Your home’s floor area – make every inch count

In the past, you wouldn’t expect to find the total floor area on property details here in the UK. But with increasing competition, we estate agents have had to adapt to the modern buyer. Square footage facts and statistics make comparing homes easy; they can inform buyers, and help guide their decisions. But knowing how much each room is worth is valuable to the seller too. To help, we’ve developed a Total Area Formula that makes sure every foot counts.

 

Breaking down the figures.

Finding out your home’s total floor area is no exact science; methods vary from agent to agent, and there are no hard rules to suggest what should, or should not, be included. In theory, the gross internal floor area is the entire space within the external walls; any walls or corridors are factored into this measurement to give a complete overall figure of the space inside.

So what’s included?

Well, it’s easier to start with what’s not included. First, we deduct each internal walls thickness from the total, as we want the figure to reflect the residential accommodation inside; this means spaces that can be utilised, or lived in. So even if your over-garage studio is full of dust, and used for storing a mountain of boxes, it has the potential to be converted into a useable room. And potential is appealing to a buyer.

Now let’s consider the garage itself. Most will agree they aren’t the cosiest room in a home; they don’t typically function as a residential space, and yet we include them in the total floor area. Why? Because the humble garage is one of the easiest rooms to convert into a living space. And that means more total floor area for the buyer to play with. A detached garage wouldn’t be included, though; since they are separate from the main residential accommodation, they don’t lend themselves to conversions quite so easily as their internal counterparts.

 

Search high and low for space

Let’s keep potential in mind, and continue our search for extra square metres. Transforming an attic into a bedroom is a popular conversion; in theory, it’s a useable space, and therefore we add these valuable measurements to the total, but only if there is a staircase to it. Now let’s head to below ground level. Cellars store wine at best, and are off-limits at worst. But to some, a cellar room is a dream. So if the ceiling height of a stands at 7 feet or higher, that space is included too. Including the square footage of an attic and cellar can hugely increase the total floor area, and can help potential buyers envisage exciting projects too.

 

How does the total area footage help the buyer?

Once we have the total area footage, we can calculate how much each room within the home is worth. This seems clinical, but it’s a worthwhile exercise. Let’s imagine your home’s price per square foot is £300; now let’s take a look at the rooms inside to see if potential buyers will see the value in that price. If you have a 10×10 boxroom filled with storage, it’s actually worth £30,000. But if it’s filled with storage, will it feel like value to a potential buyer?

 

How to make the most of each space?

Once all the useable space inside your home has been identified, it’s time to add value to each space. So let’s take that boxroom. By popping any clutter into storage, you’ll create space, and turn a large closet into a small yet functional room. And no matter how modest the proportions, it can be dressed to give it a purpose and identity. Start with an empty blank canvas, and research what might appeal to your ideal family. Positioning a minimalistic desk at the centre-back wall, and hanging a few tasteful prints on the wall, instantly transforms a small room into an office.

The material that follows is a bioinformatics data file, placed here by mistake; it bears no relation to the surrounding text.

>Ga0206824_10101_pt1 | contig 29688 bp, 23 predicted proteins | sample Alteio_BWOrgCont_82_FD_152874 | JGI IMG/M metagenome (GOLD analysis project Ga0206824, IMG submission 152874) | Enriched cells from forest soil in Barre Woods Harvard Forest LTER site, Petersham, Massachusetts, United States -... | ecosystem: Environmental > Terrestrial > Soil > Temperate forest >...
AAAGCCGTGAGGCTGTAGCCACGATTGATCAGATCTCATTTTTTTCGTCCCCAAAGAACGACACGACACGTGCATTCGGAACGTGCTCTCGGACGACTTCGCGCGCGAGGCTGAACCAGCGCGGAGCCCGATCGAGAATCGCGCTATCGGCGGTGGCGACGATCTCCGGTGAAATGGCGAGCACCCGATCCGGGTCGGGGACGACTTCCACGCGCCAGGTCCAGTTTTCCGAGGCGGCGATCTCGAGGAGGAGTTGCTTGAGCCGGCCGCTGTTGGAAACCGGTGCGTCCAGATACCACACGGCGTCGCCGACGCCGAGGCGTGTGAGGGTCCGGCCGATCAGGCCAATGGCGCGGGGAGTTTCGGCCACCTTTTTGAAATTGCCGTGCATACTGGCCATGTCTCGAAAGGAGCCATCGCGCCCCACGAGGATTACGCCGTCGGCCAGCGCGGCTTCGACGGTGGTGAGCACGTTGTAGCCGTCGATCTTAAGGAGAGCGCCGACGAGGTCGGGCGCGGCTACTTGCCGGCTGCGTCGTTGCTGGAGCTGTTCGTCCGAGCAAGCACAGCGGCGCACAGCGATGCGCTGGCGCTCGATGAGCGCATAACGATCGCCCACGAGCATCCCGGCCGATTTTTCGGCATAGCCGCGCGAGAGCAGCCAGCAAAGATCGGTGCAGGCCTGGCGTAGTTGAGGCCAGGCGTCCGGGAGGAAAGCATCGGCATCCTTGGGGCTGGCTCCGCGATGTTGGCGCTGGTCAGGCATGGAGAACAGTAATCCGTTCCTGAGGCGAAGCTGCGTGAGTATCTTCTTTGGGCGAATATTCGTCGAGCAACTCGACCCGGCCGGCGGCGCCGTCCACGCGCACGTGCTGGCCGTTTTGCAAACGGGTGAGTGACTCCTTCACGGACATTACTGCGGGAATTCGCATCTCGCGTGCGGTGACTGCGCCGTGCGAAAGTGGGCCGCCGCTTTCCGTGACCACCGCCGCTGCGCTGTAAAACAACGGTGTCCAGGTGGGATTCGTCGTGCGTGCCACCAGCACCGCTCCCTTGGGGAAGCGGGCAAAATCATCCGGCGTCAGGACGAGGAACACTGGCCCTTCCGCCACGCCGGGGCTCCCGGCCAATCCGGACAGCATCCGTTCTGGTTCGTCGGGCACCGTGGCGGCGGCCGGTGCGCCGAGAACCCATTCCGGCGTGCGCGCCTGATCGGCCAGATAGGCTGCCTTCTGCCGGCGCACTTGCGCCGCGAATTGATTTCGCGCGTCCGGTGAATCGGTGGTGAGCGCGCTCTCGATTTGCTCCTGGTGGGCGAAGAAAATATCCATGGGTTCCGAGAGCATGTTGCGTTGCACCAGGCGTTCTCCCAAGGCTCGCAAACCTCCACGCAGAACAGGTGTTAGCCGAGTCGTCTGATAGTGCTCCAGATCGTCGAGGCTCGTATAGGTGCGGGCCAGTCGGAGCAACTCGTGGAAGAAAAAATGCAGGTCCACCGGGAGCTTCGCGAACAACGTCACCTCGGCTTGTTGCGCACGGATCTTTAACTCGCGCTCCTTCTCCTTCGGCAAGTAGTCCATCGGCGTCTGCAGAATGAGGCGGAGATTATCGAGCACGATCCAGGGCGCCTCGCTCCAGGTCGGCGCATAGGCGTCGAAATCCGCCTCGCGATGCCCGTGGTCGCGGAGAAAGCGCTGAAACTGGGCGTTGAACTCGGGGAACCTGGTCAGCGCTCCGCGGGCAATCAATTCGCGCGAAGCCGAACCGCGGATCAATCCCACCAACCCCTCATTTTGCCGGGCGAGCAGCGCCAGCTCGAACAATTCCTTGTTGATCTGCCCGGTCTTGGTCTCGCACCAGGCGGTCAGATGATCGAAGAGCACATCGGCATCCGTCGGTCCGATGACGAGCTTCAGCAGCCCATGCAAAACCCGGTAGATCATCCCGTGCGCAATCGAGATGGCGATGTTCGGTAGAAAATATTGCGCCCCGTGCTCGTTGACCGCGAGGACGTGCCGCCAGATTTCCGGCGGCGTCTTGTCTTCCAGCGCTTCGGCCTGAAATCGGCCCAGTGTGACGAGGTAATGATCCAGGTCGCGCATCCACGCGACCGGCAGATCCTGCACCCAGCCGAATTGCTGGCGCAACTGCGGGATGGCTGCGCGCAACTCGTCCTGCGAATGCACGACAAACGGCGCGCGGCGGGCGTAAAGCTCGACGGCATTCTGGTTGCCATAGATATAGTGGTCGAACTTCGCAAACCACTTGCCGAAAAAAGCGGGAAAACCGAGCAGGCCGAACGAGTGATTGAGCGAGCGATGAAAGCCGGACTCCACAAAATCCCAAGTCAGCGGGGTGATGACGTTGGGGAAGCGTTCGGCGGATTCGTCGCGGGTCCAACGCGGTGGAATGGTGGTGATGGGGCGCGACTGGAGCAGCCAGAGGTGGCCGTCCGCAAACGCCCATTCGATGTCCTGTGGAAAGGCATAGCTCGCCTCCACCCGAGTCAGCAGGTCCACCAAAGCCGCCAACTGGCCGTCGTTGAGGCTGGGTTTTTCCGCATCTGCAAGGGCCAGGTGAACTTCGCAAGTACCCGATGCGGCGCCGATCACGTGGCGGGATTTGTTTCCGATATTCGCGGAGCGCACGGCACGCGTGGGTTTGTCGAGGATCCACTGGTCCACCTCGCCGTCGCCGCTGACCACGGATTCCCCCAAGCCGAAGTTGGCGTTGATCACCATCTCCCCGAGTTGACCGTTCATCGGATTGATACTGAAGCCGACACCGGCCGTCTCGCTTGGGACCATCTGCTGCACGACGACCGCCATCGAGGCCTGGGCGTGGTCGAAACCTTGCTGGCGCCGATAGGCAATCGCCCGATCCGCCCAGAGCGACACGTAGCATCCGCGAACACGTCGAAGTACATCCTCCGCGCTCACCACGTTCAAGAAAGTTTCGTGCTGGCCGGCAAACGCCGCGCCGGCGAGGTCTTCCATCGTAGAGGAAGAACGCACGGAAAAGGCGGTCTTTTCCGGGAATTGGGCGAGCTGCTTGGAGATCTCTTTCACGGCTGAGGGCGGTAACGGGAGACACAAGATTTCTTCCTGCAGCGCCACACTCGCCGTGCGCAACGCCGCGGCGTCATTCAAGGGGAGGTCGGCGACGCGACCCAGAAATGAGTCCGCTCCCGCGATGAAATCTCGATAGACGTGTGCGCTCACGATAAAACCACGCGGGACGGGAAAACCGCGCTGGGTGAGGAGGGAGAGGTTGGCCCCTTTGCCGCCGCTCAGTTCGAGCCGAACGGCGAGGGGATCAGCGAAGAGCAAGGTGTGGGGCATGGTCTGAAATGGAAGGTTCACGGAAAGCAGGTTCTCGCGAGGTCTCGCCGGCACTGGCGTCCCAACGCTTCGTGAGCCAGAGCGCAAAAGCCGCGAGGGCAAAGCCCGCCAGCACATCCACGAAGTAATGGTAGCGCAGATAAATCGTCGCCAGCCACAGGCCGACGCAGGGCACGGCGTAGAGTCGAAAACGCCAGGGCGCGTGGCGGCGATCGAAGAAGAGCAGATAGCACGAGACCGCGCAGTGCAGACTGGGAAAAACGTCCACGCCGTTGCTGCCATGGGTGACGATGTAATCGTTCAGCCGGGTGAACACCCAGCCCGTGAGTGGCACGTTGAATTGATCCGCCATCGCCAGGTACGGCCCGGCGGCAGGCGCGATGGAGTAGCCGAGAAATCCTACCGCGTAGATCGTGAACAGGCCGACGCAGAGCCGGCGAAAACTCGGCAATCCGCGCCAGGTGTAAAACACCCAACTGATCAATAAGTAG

Sometimes box rooms are weird and wonderful shapes, and no matter how much you try, a desk just won’t fit. Don’t despair though, a quirky room lends itself perfectly to a playroom. Try browsing Notonthehighstreet or Ideal Home for inspiration, and carefully choose a couple of child-sized beanbags; the addition of seating makes the space feel useable, and since the furniture is miniature-sized, the room will still feel spacious. Add a rug and a couple of colourful prints, and hey presto, instead of a box room, you have an attractive and functional playroom.

If you have an indulgent landing area, consider creating an additional family space. A small coffee table placed in between two sofas is a quick way to gain an extra cosy snug. And don’t forget bay windows too; fitting a window seat is quick and easy, and the additional seating turns unused, wasted space into a quirky feature.

With clever storage and a little thought, any area that exists as wasted space or a storage site can be dressed as an appealing room. Complete the room by positioning a low coffee table at the centre, and place two Japanese-inspired floor cushions either side, and a forgotten small space becomes a memorable entertaining area.

 

Why our Total Area Formula works

When we are asked to give an expert valuation on a home in the Lake District, we always calculate the price per square foot. This helps us to identify spaces within a home that may appear unusable, unnecessary or in danger of being overlooked by a buyer. That way, we can advise our sellers, and help them to utilise every inch of their home. It gives each room an identity, justifies the asking price, and appeals to potential buyers. In short, our Total Area Formula can help your home to stand out from the competition, and makes every inch valuable.

So if you’d like to optimise every inch of your home, we’d love to help. Just call us on 015394 88811 or drop us a line at phil@ashdownjones.co.uk.

Sam and Phil